Operetta: A Theatrical History
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This entertaining and thorough examination of operetta remains the only complete, richly-illustrated history available of a delightful form of musical theater which has enraptured audiences around the world for over a century. Coming at a time of renewed enthusiasm for operetta, Richard Traubner's timely volume shakes the dust off many exciting pieces, while documenting the creation of the masterworks of the form, including Orphée aux Enfers, Die Fledermaus, H.M.S. Pinafore, The Merry Widow, The Desert Song, and White Horse Inn. It covers the careers of the major operetta composers and librettists--including Offenbach, Hervé, Strauss, Gilbert and Sullivan, Lehár, Coward, and Lerner and Loewe--the original productions of their works, the principal foreign versions, the famous revivals, and related aspects of public and critical reaction, as well as providing a chronicle of operetta's greatest theaters and most popular stars.
best score to date, a contention easily accepted by many today. Certainly, the second act is superb, probably by itself one of the best things the partners ever did, with its string of intoxicating and hauntingly melodious numbers: the women’s-university students’ lovely paean to Princess Ida, followed by her entrance plea to Minerva, “O, Goddess Wise”; the hilarious extended scene during which Prince Hilarion and his two cronies climb over the walls, illegally entering the off-limits-to-men
(later Edward VII) was a regular supporter of French opérabouffe, both in Paris and in London. After the first act of a performance of Chilpéric in London, he asked Hervé if he might give an encore of the Ham Song, which was sung in the first act on horseback. As if to add to the merry zaniness of the story, Hervé obliged by riding into the Act II bedroom set on a horse, singing the royal command encore. A revival of Chilpéric at the Théâtre des Variétés in 1895 inspired Toulouse-Lautrec’s
given to the New York version with Novotna planned by Reinhardt before his death in 1943. Meanwhile, back at the Bouffes, a new piece was needed, so Les Bergers (The Shepherds), a decorative three-act opéra-comique was furnished. The first act was set in antiquity, the second was a Watteau pastorale (“J’ai nagé en plein Watteau”—loosely, “I’ve been wallowing in Watteau”—Offenbach was reported to have said), and the third a Courbet landscape. Audiences on 11 December 1865 did not take kindly to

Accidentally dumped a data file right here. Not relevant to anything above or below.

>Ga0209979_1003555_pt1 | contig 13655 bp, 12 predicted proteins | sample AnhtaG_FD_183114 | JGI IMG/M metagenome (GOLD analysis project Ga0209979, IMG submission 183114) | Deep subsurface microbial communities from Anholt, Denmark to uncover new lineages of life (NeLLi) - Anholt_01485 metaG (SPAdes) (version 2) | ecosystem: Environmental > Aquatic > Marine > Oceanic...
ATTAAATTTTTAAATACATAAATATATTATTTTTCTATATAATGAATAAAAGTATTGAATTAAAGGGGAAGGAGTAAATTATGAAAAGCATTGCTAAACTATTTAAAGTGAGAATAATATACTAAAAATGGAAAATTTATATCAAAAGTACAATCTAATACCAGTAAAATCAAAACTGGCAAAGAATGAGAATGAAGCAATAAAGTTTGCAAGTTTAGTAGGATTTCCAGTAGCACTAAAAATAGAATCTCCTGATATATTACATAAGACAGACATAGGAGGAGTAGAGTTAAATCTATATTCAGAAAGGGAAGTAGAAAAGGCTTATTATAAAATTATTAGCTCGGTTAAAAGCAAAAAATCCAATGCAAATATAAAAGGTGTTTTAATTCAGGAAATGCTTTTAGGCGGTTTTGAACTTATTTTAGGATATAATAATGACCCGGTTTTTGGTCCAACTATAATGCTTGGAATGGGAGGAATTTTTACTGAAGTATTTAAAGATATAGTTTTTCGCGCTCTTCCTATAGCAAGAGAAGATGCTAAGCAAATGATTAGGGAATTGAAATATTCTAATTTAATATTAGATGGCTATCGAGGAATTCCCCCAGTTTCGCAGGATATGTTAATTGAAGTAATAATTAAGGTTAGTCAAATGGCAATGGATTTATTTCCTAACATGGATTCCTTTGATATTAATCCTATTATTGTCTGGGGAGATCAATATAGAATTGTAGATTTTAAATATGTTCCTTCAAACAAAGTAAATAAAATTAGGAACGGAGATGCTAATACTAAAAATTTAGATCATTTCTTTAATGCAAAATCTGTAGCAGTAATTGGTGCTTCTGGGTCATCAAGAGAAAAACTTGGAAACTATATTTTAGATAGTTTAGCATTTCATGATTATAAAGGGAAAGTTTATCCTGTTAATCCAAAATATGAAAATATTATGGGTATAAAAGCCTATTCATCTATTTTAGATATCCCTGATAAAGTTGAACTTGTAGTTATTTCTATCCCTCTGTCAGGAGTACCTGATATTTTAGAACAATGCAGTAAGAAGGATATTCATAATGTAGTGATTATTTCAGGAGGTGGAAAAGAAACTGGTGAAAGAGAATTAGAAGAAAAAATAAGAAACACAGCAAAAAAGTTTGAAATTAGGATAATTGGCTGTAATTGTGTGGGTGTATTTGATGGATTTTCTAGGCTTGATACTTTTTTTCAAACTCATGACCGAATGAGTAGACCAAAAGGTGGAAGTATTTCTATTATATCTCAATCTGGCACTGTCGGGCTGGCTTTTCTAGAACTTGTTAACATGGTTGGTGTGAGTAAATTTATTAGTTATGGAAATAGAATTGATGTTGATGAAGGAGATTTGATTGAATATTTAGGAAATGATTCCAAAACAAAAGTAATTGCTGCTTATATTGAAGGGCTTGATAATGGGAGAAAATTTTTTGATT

popularizing these works. This appeared with the first English production of La Périchole at the Royalty Theatre in 1875. The part of the Viceroy (far left) was taken by Fred Sullivan, The emperor of operetta 57 whose brother Arthur supplied the music for an afterpiece later added to the bill: Trial by Jury. Joan Sutherland as La Périchole in a 1973 television series designed to get people interested in opera. The soprano, like many other great opera stars of past and present, loves operetta
revivals of Chabrier and Messager works have been seen and recorded in Lyon. But Paris does not support, as London does, a company regularly doing operetta classics—and the loss of the Opera Comique as a second opera house only aggravates this problem. With Cats finally opening in Paris in 1989, one wonders what future Parisian tastes will be. It is once again my hope that this book will prompt impresarios to look retrospectively and mount new productions of the many delightful operettas that are